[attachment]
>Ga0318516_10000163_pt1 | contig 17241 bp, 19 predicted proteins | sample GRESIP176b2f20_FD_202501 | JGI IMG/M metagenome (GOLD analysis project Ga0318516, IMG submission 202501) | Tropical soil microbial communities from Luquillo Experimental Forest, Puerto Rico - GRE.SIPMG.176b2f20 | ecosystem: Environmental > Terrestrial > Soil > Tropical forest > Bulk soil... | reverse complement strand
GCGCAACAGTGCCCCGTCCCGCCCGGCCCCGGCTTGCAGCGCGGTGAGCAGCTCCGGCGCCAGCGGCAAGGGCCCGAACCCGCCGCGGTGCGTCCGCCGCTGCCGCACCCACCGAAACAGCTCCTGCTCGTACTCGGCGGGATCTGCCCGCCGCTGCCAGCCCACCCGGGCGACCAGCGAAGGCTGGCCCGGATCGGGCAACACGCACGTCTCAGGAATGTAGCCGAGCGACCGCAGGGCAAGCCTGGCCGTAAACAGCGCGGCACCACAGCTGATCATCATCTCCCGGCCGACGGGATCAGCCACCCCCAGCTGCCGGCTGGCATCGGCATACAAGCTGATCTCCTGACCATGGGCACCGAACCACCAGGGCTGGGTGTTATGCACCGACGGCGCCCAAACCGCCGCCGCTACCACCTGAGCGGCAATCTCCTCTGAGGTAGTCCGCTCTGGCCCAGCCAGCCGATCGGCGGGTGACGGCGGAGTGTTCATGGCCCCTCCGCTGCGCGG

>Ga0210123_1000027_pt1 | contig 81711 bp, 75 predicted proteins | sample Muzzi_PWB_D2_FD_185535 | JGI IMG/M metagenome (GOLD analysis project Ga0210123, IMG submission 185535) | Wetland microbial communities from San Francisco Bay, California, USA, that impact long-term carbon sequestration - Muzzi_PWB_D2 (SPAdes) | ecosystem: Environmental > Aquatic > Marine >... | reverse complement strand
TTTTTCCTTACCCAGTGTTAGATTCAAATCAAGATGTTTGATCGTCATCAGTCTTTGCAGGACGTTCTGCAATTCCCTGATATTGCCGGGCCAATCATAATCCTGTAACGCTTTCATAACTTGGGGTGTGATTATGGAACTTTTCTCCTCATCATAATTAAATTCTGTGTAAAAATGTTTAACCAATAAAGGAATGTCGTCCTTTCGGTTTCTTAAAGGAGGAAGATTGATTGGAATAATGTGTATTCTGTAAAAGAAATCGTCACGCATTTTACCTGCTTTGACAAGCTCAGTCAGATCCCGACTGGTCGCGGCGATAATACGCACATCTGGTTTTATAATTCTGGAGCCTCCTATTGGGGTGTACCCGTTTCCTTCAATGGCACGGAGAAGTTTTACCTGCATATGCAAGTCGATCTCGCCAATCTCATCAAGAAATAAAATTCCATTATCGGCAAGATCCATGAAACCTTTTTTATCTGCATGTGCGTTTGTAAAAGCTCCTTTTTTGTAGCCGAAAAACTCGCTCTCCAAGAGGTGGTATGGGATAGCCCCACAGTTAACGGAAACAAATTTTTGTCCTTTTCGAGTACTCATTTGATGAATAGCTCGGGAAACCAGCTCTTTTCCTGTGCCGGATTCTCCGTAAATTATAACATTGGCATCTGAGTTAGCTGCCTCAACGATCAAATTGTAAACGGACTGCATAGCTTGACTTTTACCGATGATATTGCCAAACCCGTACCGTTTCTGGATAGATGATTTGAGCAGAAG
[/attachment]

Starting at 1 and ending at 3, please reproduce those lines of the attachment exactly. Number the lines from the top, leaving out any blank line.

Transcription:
>Ga0318516_10000163_pt1 | contig 17241 bp, 19 predicted proteins | sample GRESIP176b2f20_FD_202501 | JGI IMG/M metagenome (GOLD analysis project Ga0318516, IMG submission 202501) | Tropical soil microbial communities from Luquillo Experimental Forest, Puerto Rico - GRE.SIPMG.176b2f20 | ecosystem: Environmental > Terrestrial > Soil > Tropical forest > Bulk soil... | reverse complement strand
GCGCAACAGTGCCCCGTCCCGCCCGGCCCCGGCTTGCAGCGCGGTGAGCAGCTCCGGCGCCAGCGGCAAGGGCCCGAACCCGCCGCGGTGCGTCCGCCGCTGCCGCACCCACCGAAACAGCTCCTGCTCGTACTCGGCGGGATCTGCCCGCCGCTGCCAGCCCACCCGGGCGACCAGCGAAGGCTGGCCCGGATCGGGCAACACGCACGTCTCAGGAATGTAGCCGAGCGACCGCAGGGCAAGCCTGGCCGTAAACAGCGCGGCACCACAGCTGATCATCATCTCCCGGCCGACGGGATCAGCCACCCCCAGCTGCCGGCTGGCATCGGCATACAAGCTGATCTCCTGACCATGGGCACCGAACCACCAGGGCTGGGTGTTATGCACCGACGGCGCCCAAACCGCCGCCGCTACCACCTGAGCGGCAATCTCCTCTGAGGTAGTCCGCTCTGGCCCAGCCAGCCGATCGGCGGGTGACGGCGGAGTGTTCATGGCCCCTCCGCTGCGCGG

>Ga0210123_1000027_pt1 | contig 81711 bp, 75 predicted proteins | sample Muzzi_PWB_D2_FD_185535 | JGI IMG/M metagenome (GOLD analysis project Ga0210123, IMG submission 185535) | Wetland microbial communities from San Francisco Bay, California, USA, that impact long-term carbon sequestration - Muzzi_PWB_D2 (SPAdes) | ecosystem: Environmental > Aquatic > Marine >... | reverse complement strand